Silo sickness is keeping organizations stuck to their old methods, preventing them from building flow speed and using a customer-centric approach. [shutterstock: 729889486, Africa Studio]
There are two major priorities to compete and thrive in today’s market: build speed of flow (flow of production, capital, information, delivery etc.) and adopt a customer-centric approach. The greatest impediment to achieving both is the existence of silos. These artificial barriers create undesirable effects that result in what we might call “silo sickness”.
When organizations are created and organized in a matrix of vertical hierarchy and functions, an inevitable consequence is the existence of a series of “walls” or divisions. These barriers inhibit the resources involved in producing an optimal result toward the overall goal. Communication gets slowed down or completely blocked, innovation struggles to emerge through the ranks and bureaucratic practices, projects are delayed and go over budget, quality suffers, and reaction time to changing market demands is too slow.
Individuals suffer because they do not have the authority to carry out the tasks for which they are responsible. Careers are limited because people work for a boss who must improve their own performance in a vertical way. This means that competencies, both technical and managerial, do not find a natural way to develop. This lack of development creates frustration due to artificial “ceilings.”
At the organizational level, departments carry out their work based on the local measurements and therefore focus on local optima, losing sight of the overall goal of the organization. Production planning, for instance, in the steel industry can be completely uncorrelated with sales. This is because there is no feedback mechanism within the organization (and poor interdependence with customers and suppliers).
Even more dramatically, silo sickness means that the larger implications of cause and effect relationships that exist in organizations are totally disguised. It takes time for the effects of a cause to propagate through a system. People have no means of understanding the implications of their local, siloed decisions for the big picture. Even the heads of functions are blind-sided to those implications.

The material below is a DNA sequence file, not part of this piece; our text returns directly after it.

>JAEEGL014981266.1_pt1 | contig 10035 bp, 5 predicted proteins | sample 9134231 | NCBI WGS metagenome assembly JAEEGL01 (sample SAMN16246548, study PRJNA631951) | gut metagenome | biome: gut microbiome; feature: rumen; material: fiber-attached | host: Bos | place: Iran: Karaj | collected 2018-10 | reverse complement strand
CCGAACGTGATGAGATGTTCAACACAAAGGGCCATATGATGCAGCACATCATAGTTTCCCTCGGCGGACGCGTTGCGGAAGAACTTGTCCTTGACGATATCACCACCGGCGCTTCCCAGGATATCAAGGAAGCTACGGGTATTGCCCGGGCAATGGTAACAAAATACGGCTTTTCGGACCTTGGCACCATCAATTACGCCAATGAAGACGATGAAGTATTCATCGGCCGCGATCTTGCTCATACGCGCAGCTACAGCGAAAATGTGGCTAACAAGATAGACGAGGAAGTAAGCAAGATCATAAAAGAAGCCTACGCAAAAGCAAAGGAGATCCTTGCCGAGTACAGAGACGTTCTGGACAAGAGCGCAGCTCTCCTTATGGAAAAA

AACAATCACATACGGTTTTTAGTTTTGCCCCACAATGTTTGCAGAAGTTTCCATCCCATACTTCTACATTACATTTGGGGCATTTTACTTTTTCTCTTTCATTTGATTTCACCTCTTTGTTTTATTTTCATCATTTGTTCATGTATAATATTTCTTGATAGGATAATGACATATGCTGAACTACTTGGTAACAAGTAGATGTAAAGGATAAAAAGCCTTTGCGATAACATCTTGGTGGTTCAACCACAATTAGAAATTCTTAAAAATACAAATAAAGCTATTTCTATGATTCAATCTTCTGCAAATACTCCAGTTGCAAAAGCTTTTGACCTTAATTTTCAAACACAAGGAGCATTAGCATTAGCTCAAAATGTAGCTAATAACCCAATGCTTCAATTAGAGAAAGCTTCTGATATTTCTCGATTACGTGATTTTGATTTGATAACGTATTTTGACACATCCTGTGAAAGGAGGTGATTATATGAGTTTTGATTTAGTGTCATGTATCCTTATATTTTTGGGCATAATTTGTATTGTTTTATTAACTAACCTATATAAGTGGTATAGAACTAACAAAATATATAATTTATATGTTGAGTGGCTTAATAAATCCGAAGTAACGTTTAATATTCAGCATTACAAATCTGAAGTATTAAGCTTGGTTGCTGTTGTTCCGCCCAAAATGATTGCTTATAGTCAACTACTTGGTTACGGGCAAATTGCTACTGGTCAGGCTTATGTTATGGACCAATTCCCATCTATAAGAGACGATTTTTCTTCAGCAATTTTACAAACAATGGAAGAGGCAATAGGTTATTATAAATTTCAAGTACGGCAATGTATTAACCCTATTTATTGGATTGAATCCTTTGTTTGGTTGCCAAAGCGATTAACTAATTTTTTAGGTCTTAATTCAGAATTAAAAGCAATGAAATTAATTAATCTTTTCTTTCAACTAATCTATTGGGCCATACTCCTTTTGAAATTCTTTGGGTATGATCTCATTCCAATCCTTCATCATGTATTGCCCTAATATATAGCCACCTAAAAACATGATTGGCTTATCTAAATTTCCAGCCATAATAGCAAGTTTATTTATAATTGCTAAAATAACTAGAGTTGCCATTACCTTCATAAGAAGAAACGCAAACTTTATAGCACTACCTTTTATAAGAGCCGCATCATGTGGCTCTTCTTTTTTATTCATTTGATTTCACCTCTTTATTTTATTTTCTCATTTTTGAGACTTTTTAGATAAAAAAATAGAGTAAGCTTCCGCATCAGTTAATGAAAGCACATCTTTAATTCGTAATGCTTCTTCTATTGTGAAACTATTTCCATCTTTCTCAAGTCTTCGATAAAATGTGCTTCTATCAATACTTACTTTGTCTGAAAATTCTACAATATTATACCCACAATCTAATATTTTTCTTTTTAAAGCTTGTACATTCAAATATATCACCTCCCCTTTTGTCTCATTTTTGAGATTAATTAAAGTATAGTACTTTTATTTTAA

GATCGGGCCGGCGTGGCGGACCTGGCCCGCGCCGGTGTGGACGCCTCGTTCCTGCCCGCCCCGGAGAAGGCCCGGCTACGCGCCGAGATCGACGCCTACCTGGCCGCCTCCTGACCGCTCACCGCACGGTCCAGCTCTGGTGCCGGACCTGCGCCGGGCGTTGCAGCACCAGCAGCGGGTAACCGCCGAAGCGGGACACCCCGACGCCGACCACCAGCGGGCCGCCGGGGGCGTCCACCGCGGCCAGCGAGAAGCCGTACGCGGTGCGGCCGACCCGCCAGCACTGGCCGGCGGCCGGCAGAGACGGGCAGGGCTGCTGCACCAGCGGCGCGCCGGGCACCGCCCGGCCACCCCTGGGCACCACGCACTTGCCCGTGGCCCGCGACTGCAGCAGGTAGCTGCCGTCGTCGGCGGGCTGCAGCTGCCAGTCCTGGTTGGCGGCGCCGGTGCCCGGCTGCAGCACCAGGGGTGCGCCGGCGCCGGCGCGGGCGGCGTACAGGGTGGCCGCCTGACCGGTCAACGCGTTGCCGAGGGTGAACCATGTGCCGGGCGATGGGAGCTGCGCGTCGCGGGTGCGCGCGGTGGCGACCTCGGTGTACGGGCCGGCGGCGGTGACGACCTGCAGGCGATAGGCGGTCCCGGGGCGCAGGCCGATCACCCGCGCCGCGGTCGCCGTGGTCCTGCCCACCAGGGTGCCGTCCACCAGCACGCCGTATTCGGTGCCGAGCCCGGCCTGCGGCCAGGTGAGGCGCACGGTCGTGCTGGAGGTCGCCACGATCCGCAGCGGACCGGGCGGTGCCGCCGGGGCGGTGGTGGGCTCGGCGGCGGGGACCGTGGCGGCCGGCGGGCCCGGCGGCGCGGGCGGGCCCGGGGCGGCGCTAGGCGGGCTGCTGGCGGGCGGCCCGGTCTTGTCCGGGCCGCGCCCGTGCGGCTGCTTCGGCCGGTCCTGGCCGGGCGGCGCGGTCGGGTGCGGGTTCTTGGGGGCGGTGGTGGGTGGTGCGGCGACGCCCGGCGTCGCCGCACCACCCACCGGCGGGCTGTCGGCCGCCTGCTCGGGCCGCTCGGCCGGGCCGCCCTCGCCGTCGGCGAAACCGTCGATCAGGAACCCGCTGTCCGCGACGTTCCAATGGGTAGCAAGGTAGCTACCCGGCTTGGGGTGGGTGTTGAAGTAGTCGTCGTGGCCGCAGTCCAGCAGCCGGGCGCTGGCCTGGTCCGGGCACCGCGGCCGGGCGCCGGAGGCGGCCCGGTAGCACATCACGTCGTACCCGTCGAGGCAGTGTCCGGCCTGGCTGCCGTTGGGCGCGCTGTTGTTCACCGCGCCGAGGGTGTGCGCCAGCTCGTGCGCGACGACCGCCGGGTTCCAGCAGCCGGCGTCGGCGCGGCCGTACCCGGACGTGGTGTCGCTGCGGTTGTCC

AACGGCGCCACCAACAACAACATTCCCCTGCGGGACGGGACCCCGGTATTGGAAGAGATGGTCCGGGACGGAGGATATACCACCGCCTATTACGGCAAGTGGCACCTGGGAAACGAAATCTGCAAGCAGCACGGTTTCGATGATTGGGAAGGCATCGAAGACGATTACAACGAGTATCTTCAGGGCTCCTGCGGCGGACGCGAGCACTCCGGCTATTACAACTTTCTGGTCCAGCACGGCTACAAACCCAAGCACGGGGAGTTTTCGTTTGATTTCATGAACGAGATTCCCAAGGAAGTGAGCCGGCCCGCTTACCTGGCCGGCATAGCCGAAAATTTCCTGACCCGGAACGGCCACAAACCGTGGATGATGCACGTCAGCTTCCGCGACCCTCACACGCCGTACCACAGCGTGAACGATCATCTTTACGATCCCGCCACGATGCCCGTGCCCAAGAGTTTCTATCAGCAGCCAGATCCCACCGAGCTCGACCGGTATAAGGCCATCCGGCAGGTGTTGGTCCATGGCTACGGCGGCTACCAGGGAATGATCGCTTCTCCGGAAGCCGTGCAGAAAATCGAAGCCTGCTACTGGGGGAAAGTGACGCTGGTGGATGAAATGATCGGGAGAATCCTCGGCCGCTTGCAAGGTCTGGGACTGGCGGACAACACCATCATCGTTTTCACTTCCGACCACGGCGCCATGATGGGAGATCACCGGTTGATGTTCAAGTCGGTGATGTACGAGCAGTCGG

For example, let’s say that the VP of Operations decides to cut 5% of maintenance costs. A moment will come when the organization is unable to make a sale because it is unable to deliver what it has promised due to breakdowns, and nobody will ever know that the problem originated in the cutting of maintenance costs.
These are just some of the ailments of a traditional organization. We can summarize the three worst faults in an organization that operates in silos as follows:
- No feedback mechanism
- No visibility of the customer (and suppliers) in the organization
- No learning cycle based on feedback
So why do silos exist?
Why do people work in silos in the first place? Surely people are trying to do their best, so why do they work in a way that sub-optimizes everything? What is the root cause? To understand that we must look at the two major needs that an organization tries to protect: On the one hand, exercise control over costs and the individual responsibilities of staff and on the other hand, increase cash generated from sales.